While some authorities make subtle distinctions between these names, they are effectively synonymous, denoting a Tuba of extraordinary power, among the most powerful of all stops. Wedgwood, Audsley and Sumner do not even admit any distinction between Tuba and Tuba Mirabilis. The name Tuba Mirabilis was apparently first used in 1840 at the Town Hall, Birmingham, England for a stop originally named Ophicleide. These stops speak on high pressure, anywhere from 8" to 25" or more. They may employ double-length (harmonic) resonators in the treble. The name Tuba Major is also sometimes used as a synonym for Contra Tuba. Strony tells us all large theatre organs included a Tuba Mirabilis, the finest examples being by Wurlitzer, having a dark yet very powerful tone. While this stop is almost invariably a reed stop, Audsley describes a labial (flue) Tuba Mirabilis invented by W. E. Haskell of Brattleboro, Vermont, USA, speaking on 15" of wind. He does not describe it in any detail, but does give the accompanying drawing. Compare with Pedal Tromba. Haskell's patent may be found at the web site of the U.S. Patent Office, http://patft.uspto.gov/netahtml/srchnum.htm; search for patent # 1327996.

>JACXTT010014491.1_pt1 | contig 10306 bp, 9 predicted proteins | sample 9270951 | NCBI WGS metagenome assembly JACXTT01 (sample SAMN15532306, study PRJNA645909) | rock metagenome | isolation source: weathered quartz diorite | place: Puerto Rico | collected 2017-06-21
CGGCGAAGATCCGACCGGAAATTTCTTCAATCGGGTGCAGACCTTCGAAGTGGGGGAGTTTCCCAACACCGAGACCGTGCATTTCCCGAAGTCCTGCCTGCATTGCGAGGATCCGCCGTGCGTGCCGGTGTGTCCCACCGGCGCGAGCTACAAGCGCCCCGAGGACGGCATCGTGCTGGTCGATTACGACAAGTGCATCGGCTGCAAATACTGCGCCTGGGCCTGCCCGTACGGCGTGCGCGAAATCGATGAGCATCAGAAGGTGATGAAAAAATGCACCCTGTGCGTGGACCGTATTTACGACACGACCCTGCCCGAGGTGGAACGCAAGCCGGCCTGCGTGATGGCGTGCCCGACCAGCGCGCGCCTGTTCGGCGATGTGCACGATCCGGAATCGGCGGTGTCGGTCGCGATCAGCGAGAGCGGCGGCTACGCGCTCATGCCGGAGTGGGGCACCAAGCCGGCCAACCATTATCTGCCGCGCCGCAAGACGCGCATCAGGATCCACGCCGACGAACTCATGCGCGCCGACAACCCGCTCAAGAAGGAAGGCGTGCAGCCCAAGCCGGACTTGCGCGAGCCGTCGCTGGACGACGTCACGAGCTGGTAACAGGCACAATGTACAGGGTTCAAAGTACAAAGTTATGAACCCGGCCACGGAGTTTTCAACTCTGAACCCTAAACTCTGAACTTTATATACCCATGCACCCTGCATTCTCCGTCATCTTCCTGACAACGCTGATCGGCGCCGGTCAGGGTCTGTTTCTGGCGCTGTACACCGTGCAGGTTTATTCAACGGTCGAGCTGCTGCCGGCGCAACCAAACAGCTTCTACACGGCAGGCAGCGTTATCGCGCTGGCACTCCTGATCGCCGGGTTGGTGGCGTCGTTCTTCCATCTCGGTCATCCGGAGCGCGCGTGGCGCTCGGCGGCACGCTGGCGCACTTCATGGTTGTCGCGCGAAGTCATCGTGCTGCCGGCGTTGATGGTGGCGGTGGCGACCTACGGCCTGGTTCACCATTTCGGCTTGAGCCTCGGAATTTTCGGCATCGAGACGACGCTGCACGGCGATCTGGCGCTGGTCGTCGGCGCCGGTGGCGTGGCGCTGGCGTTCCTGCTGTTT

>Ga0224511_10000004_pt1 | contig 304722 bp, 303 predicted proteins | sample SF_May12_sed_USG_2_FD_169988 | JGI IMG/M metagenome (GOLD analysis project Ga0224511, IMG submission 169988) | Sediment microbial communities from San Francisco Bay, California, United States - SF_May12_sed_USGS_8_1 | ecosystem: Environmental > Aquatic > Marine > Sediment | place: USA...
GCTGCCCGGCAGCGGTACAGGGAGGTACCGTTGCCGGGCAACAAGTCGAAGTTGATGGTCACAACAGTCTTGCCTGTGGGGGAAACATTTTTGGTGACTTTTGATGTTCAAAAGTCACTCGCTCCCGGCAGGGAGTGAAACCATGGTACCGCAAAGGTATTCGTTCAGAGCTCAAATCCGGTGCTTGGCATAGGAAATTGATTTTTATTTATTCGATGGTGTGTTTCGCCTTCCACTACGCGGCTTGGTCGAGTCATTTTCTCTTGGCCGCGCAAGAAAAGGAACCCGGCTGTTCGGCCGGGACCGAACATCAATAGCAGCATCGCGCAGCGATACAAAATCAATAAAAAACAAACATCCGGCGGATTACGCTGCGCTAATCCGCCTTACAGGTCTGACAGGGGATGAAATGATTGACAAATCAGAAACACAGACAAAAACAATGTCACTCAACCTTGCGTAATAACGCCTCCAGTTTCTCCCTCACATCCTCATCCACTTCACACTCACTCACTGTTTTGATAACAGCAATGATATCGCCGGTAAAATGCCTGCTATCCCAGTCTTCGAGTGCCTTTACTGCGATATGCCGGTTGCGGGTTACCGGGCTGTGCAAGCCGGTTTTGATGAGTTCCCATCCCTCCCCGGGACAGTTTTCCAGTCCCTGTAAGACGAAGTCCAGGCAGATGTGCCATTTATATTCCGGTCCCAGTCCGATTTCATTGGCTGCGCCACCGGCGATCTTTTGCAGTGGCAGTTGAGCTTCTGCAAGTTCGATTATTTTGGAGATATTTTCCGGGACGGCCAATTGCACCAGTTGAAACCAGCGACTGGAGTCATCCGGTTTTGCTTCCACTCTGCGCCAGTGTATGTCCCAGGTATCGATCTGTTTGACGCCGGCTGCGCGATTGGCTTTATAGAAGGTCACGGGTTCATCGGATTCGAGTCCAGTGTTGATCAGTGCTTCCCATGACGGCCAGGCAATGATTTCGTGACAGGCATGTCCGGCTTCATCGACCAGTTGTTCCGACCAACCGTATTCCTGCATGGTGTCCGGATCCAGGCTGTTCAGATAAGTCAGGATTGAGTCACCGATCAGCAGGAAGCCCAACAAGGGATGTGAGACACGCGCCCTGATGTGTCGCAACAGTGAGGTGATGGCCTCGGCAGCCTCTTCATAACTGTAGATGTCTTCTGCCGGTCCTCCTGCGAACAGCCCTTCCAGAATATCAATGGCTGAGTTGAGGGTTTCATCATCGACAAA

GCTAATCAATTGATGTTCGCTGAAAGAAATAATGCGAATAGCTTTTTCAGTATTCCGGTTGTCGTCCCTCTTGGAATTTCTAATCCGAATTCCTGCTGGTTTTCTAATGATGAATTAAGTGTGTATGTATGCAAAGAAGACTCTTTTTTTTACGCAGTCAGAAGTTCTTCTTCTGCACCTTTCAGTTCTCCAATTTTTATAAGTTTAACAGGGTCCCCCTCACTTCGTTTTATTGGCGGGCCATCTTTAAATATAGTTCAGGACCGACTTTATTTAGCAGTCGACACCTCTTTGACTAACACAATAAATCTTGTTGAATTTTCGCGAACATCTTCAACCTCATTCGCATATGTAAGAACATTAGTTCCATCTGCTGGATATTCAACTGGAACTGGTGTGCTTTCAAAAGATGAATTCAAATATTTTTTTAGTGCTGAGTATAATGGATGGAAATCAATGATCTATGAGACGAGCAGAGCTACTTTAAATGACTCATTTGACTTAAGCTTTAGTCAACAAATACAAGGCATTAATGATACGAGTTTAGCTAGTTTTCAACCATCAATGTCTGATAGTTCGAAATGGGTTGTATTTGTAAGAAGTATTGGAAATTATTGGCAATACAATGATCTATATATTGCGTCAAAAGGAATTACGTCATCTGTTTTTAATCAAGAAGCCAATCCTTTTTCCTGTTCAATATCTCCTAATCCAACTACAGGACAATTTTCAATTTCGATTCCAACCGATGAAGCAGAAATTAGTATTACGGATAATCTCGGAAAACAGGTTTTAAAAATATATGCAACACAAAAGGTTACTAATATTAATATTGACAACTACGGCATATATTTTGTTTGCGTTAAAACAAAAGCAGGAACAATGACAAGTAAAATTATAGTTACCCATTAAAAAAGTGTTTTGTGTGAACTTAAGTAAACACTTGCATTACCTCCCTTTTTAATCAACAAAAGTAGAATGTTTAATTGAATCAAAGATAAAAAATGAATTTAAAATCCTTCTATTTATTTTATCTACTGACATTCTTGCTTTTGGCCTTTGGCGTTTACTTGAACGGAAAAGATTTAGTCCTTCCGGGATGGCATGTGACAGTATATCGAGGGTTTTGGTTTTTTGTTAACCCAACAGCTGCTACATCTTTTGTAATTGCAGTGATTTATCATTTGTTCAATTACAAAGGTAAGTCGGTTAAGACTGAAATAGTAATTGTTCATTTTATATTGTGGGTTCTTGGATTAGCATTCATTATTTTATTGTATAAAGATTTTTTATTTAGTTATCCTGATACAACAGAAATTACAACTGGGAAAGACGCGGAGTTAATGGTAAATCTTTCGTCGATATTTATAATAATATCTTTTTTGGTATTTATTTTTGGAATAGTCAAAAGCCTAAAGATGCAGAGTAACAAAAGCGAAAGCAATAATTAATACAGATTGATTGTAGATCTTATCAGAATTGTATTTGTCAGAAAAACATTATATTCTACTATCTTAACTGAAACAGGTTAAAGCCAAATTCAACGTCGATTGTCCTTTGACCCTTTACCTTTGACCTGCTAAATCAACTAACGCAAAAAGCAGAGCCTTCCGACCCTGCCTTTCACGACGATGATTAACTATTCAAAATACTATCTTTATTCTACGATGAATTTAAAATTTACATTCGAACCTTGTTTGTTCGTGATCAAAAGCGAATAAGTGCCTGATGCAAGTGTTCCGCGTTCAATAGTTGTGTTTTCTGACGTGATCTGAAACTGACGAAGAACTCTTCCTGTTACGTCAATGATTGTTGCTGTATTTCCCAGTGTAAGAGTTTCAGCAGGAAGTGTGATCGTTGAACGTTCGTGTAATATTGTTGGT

The name Tuba Mirabilis is the most common, with 90 examples in Osiris, all at 8' pitch except for a handful at 16'. Osiris contains 32 examples of Tuba Magna, just over half of which are at 16' pitch, the rest being at 8'; and eight examples of Tuba Major, of which six are at 8' pitch and two at 16'. All known examples of Tuba Imperial and Schweizer Trompete are given below.